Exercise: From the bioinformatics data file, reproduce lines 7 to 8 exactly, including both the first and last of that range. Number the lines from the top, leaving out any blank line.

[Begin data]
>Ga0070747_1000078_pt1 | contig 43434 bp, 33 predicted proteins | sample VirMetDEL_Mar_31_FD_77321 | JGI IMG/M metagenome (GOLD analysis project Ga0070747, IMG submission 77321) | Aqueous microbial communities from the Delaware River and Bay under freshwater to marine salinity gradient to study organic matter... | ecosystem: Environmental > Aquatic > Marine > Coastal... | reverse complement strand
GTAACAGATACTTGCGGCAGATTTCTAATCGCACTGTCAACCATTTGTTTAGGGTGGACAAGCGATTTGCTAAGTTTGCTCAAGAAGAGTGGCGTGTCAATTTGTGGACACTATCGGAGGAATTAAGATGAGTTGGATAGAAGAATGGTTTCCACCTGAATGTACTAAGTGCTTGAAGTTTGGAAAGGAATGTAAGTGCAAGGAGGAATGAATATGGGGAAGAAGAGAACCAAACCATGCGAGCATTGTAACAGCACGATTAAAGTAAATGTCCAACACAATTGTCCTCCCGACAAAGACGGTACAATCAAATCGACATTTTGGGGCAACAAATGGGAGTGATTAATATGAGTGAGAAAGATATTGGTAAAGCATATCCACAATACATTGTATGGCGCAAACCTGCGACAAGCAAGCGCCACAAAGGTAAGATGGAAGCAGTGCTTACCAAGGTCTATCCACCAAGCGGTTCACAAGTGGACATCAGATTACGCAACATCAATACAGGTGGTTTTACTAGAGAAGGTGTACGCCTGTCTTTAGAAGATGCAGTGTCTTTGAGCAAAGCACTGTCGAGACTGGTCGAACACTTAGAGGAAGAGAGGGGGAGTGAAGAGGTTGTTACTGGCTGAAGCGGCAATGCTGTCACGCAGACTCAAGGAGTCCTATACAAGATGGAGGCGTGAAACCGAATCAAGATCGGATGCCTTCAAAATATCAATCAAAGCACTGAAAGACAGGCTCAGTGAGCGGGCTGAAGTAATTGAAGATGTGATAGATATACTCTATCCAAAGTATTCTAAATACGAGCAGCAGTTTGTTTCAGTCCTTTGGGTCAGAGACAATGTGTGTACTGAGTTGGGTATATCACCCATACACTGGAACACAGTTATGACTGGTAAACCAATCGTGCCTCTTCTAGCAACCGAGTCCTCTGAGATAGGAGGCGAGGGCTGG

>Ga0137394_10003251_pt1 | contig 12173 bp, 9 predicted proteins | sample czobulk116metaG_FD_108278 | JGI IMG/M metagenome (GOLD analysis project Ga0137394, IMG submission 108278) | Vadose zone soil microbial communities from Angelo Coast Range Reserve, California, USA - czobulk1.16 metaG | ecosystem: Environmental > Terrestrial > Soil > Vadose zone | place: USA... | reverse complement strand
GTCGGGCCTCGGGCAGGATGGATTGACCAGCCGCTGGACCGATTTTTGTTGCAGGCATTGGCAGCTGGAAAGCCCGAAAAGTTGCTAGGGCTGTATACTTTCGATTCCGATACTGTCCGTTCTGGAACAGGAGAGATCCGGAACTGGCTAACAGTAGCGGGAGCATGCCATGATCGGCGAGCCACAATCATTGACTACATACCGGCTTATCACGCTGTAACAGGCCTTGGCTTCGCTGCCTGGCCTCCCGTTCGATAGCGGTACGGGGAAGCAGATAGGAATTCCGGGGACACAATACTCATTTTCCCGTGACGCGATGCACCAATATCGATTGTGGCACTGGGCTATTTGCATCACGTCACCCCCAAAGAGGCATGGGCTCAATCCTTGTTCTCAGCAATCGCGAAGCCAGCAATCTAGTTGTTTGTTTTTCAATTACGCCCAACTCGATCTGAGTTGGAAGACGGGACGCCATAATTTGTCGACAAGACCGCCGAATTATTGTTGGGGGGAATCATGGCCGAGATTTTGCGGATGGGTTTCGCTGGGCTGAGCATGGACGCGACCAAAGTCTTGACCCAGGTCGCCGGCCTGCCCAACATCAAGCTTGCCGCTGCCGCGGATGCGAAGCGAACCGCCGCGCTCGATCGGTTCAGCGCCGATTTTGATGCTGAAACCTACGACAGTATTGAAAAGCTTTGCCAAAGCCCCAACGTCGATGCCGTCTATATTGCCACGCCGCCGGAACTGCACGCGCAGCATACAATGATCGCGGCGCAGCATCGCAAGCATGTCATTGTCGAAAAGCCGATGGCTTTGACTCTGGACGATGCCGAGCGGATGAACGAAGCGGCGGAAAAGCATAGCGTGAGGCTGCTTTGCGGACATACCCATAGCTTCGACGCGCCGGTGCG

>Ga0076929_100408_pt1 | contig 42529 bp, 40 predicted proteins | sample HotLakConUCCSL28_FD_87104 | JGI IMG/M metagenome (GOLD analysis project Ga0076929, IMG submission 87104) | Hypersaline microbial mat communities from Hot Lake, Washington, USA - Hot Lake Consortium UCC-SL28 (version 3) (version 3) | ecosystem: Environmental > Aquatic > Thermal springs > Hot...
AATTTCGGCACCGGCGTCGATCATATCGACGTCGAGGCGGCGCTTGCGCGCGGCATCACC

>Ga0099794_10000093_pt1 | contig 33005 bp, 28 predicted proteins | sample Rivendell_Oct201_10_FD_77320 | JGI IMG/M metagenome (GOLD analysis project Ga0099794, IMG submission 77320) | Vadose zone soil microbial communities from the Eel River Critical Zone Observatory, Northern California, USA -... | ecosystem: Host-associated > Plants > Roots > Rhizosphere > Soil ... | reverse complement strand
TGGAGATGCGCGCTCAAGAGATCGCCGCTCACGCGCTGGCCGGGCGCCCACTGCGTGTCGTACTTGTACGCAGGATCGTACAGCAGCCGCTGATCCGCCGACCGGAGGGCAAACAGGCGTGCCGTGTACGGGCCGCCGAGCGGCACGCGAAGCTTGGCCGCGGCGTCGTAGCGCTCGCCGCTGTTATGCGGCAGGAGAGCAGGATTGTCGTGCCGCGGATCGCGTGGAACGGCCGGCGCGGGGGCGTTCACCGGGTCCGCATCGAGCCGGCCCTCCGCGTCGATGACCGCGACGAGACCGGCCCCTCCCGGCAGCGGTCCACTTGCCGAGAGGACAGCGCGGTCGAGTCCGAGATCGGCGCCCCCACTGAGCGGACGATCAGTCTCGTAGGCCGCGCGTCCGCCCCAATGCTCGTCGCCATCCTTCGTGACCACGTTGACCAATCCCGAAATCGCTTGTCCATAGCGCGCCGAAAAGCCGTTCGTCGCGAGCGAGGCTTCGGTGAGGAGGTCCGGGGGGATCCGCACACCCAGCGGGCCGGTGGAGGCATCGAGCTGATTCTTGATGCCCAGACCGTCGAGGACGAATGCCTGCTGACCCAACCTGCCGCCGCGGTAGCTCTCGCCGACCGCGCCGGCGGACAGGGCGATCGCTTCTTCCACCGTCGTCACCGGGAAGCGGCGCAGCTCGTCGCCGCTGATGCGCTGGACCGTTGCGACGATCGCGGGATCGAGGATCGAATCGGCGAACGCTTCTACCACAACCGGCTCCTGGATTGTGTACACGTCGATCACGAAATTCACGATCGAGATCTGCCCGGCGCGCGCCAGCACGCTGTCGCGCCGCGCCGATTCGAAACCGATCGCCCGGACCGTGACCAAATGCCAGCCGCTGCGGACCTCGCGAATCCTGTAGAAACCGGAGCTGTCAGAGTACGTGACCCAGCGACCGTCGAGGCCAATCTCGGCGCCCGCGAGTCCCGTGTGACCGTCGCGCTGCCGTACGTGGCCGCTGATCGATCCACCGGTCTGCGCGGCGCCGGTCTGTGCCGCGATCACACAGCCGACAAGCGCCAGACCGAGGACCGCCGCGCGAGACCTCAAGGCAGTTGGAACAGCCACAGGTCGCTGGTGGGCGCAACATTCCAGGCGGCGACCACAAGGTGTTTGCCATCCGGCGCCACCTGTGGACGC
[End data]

>Ga0099794_10000093_pt1 | contig 33005 bp, 28 predicted proteins | sample Rivendell_Oct201_10_FD_77320 | JGI IMG/M metagenome (GOLD analysis project Ga0099794, IMG submission 77320) | Vadose zone soil microbial communities from the Eel River Critical Zone Observatory, Northern California, USA -... | ecosystem: Host-associated > Plants > Roots > Rhizosphere > Soil ... | reverse complement strand
TGGAGATGCGCGCTCAAGAGATCGCCGCTCACGCGCTGGCCGGGCGCCCACTGCGTGTCGTACTTGTACGCAGGATCGTACAGCAGCCGCTGATCCGCCGACCGGAGGGCAAACAGGCGTGCCGTGTACGGGCCGCCGAGCGGCACGCGAAGCTTGGCCGCGGCGTCGTAGCGCTCGCCGCTGTTATGCGGCAGGAGAGCAGGATTGTCGTGCCGCGGATCGCGTGGAACGGCCGGCGCGGGGGCGTTCACCGGGTCCGCATCGAGCCGGCCCTCCGCGTCGATGACCGCGACGAGACCGGCCCCTCCCGGCAGCGGTCCACTTGCCGAGAGGACAGCGCGGTCGAGTCCGAGATCGGCGCCCCCACTGAGCGGACGATCAGTCTCGTAGGCCGCGCGTCCGCCCCAATGCTCGTCGCCATCCTTCGTGACCACGTTGACCAATCCCGAAATCGCTTGTCCATAGCGCGCCGAAAAGCCGTTCGTCGCGAGCGAGGCTTCGGTGAGGAGGTCCGGGGGGATCCGCACACCCAGCGGGCCGGTGGAGGCATCGAGCTGATTCTTGATGCCCAGACCGTCGAGGACGAATGCCTGCTGACCCAACCTGCCGCCGCGGTAGCTCTCGCCGACCGCGCCGGCGGACAGGGCGATCGCTTCTTCCACCGTCGTCACCGGGAAGCGGCGCAGCTCGTCGCCGCTGATGCGCTGGACCGTTGCGACGATCGCGGGATCGAGGATCGAATCGGCGAACGCTTCTACCACAACCGGCTCCTGGATTGTGTACACGTCGATCACGAAATTCACGATCGAGATCTGCCCGGCGCGCGCCAGCACGCTGTCGCGCCGCGCCGATTCGAAACCGATCGCCCGGACCGTGACCAAATGCCAGCCGCTGCGGACCTCGCGAATCCTGTAGAAACCGGAGCTGTCAGAGTACGTGACCCAGCGACCGTCGAGGCCAATCTCGGCGCCCGCGAGTCCCGTGTGACCGTCGCGCTGCCGTACGTGGCCGCTGATCGATCCACCGGTCTGCGCGGCGCCGGTCTGTGCCGCGATCACACAGCCGACAAGCGCCAGACCGAGGACCGCCGCGCGAGACCTCAAGGCAGTTGGAACAGCCACAGGTCGCTGGTGGGCGCAACATTCCAGGCGGCGACCACAAGGTGTTTGCCATCCGGCGCCACCTGTGGACGC